Australia’s G20: we need government action, not ideology
Australia took over the chair of the G20 this month, and the first meeting of ‘Sherpas’ took place in Sydney. The Russian G20 in St Petersburg in September put unemployment and job creation at the centre of global economic debate, but failed to deliver the action to restore jobs-led growth or the leadership that in 2008/9 prevented the global financial crisis (GFC) turning into a depression.
It’s good to see the G20 agenda for 2014 stressing the need for implementation and delivery, and that’s what union leaders called for at the Sydney meeting. But the new Abbott government has put pro-private sector ideology at the centre of its objectives for the G20, which could derail the global economic recovery everyone claims to want. And there’s a blunt contradiction between the praise for market freedom in most of the agenda and the commitment to restrain the financial sector and clamp down on corporate tax dodging which post-GFC G20s have yet to complete.
Throughout the sections on growth and jobs, Tony Abbott’s strategy erroneously claims that the only way to stimulate more economic activity is easing up on business constraints, creating a better business environment, giving businesses more freedom.
It’s certainly one way to encourage businesses to invest their growing war chests of cash, although it might be suggested that business freedoms have already increased massively over the last quarter century without delivering the desired result. And there are of course other ways to promote growth. Windfall taxes might be one way to address the profits businesses have made despite or in some cases because of the recession. And printing money may be considered a short-cut to higher inflation, although if wages were to rise in real terms, inflation is a good way to deal with the debt burden facing both private households and governments.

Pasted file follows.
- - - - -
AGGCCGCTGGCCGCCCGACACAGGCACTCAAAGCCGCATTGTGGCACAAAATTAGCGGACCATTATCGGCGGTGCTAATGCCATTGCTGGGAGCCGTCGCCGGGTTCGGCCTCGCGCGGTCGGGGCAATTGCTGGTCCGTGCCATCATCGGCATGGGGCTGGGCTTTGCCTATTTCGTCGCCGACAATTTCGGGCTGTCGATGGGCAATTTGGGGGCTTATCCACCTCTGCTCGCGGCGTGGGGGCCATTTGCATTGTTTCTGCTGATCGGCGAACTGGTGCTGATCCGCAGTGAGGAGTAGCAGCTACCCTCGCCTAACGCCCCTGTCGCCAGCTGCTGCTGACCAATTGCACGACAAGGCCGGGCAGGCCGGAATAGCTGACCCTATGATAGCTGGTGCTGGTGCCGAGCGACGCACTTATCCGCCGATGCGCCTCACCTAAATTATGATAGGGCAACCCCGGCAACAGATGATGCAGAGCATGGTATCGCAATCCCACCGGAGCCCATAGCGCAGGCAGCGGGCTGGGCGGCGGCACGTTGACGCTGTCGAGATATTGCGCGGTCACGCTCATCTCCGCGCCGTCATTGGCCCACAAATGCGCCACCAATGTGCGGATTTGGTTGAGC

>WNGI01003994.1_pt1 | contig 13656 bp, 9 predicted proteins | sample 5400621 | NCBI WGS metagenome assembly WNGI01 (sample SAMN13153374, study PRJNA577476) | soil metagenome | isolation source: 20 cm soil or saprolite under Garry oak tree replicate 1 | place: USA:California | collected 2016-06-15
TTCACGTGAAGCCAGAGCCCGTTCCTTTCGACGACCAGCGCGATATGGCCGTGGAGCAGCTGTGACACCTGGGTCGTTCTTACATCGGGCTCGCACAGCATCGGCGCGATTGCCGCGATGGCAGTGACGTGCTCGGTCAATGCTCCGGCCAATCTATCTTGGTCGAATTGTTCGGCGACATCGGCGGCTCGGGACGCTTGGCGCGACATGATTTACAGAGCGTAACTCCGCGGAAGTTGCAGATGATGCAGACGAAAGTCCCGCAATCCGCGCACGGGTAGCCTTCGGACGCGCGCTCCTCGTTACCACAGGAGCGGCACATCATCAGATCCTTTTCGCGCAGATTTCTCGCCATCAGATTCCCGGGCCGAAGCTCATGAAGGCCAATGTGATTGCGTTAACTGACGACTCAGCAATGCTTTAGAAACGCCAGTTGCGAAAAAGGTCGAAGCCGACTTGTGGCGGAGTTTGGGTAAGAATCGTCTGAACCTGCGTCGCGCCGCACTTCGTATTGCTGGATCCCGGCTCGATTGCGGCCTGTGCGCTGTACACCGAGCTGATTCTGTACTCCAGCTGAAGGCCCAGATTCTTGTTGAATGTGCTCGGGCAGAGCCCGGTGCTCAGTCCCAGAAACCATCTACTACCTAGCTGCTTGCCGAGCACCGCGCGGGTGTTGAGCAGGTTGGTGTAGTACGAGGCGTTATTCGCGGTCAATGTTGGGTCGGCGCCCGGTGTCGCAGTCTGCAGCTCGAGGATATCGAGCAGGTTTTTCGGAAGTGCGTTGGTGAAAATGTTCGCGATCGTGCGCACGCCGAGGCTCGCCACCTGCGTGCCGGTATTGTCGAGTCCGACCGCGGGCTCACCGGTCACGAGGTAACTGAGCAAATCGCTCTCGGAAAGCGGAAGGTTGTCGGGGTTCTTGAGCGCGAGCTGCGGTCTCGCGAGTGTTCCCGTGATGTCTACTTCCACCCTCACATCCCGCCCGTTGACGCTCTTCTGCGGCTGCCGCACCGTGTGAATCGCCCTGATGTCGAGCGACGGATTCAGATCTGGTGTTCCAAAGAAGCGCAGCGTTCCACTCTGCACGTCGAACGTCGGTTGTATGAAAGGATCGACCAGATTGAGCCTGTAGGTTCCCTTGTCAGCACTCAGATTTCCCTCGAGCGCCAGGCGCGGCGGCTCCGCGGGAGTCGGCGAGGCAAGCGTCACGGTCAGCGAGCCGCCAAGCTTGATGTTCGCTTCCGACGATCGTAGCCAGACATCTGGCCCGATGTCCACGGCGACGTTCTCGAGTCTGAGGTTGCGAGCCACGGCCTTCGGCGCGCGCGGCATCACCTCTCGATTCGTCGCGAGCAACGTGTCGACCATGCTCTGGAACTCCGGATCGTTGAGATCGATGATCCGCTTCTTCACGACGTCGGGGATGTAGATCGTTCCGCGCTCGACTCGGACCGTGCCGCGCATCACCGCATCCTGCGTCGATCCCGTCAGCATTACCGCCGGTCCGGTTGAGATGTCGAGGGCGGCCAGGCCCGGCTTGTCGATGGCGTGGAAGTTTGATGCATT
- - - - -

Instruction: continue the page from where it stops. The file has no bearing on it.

Trade unions are currently urging European governments to borrow the money businesses have built up, using Eurobonds to unlock their idle assets and devote them to investment through the ETUC’s New Path For Europe. At a global level, that sort of co-ordinated government action for sustainable investment would be much more likely than a hands-off, deregulatory approach to businesses.